For the fiscal year ending September 30, 2011, the unit volume of United States Mint shipments of circulating coins to Federal Reserve Banks increased by 37%. The seigniorage generated from the shipments increased by 15.96% to $348.8 million. The reported unit costs for producing and manufacturing each denomination changed significantly following a change in accounting method.
The United States Mint produces and issues circulating coins to Federal Reserve Banks in the quantities necessary to replenish inventory and meet demand of commercial banks and financial institutions. In turn, these banks and financial institutions distribute the coins to meet the demand of retailers and the public. In times of excess supply, circulating coins may be returned to Federal Reserve Banks, where they are held in inventory and serve to reduce orders for new coins.
The US Mint recognizes revenue from circulating coins as they are shipped to Federal Reserve Banks. Seigniorage is generated from the difference between the face value of the coins and the cost to manufacture and distribute.
Circulating Coins Shipped to Federal Reserve Banks
|(in millions)||FY 2011||FY 2010||Change|
Following two years of unusually low demand, circulating coin shipments increased across all denominations. The largest increases were experienced for the nickel and dime at 154.60% and 58.17%, respectively. Last year the nickel and dime had also seen a large increase in shipments. During the 2009 fiscal year, shipments had reached extreme lows at 207 million nickels and 358 million dimes. Quantities for the latest fiscal year are about quadruple these amounts.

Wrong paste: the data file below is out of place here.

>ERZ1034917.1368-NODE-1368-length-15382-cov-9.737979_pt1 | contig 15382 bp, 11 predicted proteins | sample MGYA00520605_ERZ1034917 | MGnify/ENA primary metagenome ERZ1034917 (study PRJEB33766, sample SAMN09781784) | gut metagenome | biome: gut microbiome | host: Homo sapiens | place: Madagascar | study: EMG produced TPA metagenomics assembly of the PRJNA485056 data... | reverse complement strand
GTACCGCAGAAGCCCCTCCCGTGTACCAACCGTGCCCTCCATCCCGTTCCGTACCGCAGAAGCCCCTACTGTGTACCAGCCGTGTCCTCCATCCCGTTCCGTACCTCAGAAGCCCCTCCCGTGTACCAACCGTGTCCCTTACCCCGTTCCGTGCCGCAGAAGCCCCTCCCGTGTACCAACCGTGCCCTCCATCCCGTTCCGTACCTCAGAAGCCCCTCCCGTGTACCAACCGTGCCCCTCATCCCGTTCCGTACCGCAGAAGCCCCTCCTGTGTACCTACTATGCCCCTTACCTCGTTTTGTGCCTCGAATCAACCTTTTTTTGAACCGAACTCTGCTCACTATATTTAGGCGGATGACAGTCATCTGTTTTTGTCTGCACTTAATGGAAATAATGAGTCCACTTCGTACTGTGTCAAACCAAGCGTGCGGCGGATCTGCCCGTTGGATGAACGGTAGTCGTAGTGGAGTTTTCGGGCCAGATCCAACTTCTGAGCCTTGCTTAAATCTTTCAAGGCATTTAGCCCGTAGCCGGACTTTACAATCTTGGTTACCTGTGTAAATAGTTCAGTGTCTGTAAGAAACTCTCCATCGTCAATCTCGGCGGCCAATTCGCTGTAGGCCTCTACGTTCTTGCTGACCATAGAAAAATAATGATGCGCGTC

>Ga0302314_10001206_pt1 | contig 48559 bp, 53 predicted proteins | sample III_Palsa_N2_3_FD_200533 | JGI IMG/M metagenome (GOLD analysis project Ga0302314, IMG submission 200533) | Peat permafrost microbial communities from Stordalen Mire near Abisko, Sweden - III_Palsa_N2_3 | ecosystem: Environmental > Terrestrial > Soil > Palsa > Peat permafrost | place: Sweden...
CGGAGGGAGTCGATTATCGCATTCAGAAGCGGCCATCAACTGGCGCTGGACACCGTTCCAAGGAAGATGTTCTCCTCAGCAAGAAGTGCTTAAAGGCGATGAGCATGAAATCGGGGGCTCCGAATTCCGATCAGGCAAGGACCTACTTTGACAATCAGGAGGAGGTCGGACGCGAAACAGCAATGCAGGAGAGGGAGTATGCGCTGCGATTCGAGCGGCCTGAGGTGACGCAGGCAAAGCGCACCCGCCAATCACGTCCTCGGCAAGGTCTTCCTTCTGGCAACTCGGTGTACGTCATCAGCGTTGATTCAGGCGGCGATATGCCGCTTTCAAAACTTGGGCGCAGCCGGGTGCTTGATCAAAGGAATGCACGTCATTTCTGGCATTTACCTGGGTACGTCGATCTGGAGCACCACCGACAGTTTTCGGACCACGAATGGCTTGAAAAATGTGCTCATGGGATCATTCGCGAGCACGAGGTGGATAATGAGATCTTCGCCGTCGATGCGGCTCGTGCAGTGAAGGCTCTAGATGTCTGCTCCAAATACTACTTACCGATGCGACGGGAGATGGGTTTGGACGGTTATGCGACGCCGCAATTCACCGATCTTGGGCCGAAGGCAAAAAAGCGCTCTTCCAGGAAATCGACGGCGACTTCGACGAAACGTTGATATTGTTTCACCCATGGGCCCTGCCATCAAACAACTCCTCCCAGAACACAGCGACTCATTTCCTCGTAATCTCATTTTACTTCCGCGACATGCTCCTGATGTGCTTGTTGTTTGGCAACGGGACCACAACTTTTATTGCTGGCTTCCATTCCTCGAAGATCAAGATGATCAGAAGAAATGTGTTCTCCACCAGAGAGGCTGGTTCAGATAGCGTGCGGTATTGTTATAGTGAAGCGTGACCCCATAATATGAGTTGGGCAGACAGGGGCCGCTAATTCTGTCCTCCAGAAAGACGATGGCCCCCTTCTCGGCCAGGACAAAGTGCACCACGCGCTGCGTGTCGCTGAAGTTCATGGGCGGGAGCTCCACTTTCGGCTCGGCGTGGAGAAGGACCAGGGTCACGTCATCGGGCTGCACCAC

Shipments of quarters during the fiscal year remain historically low at 323 million. The US Mint previously cited the “more than sufficient” inventory levels of quarter dollars held at Federal Reserve Banks, which limited orders placed for new coins.
Meanwhile, shipments of $1 coins remained high despite an inventory of more than 1.25 billion held at Federal Reserve Banks. The Reserve Banks have been placing orders for each newly released Presidential Dollar in order to make unmixed quantities of the coins available to banks and depository institutions during an introductory period. The Treasury Department recently announced a suspension of production for Presidential Dollars.
Seigniorage from Circulating Coin Shipments
|(dollars in millions)||FY 2011||FY 2010||Change|
|Value of Shipments||$776.9||$618.2||25.67%|
The total value of circulating coin shipments for the 2011 fiscal year was $776.9 million, an increase of 25.67% from the previous year. The gross costs of producing the coins rose by a larger 34.88%. The average market prices for copper, nickel, and zinc increased from the previous year, offsetting lower sales, general, and administrative expenses.
Total Seigniorage increased by 15.96% to $348.8 million. The seigniorage per dollar issued declined to $0.45 in the 2011 fiscal year, compared to $0.49 in the prior year.
Circulating Coin Unit Cost by Denomination
|FY 2011||FY 2010||Change|
The unit cost of producing and distributing the cent and nickel rose during the fiscal year, while the costs of the dime, quarter, and $1 coin declined. These numbers were impacted significantly by a change in the method for allocating sales, general, and administrative expenses. In previous years, the costs were allocated to products based on gross margin. From fiscal year 2011 onwards, the costs are allocated based on the costs to manufacture, market, and distribute each product.
Previously, a large portion of SG&A expenses were allocated to $1 coins, with no allocation made to the cent and nickel. Accordingly, the change in reported unit cost for these denominations was the most significant. For the 2011 fiscal year, the reported unit cost of producing the cent rose by 34.64% to 2.41 cents, the cost of the nickel rose by 21.26% to 11.18 cents, and the unit cost of the dollar coin dropped by 42.89% to 18.03 cents.
This article is part of continuing coverage of the United States Mint’s 2011 financial results.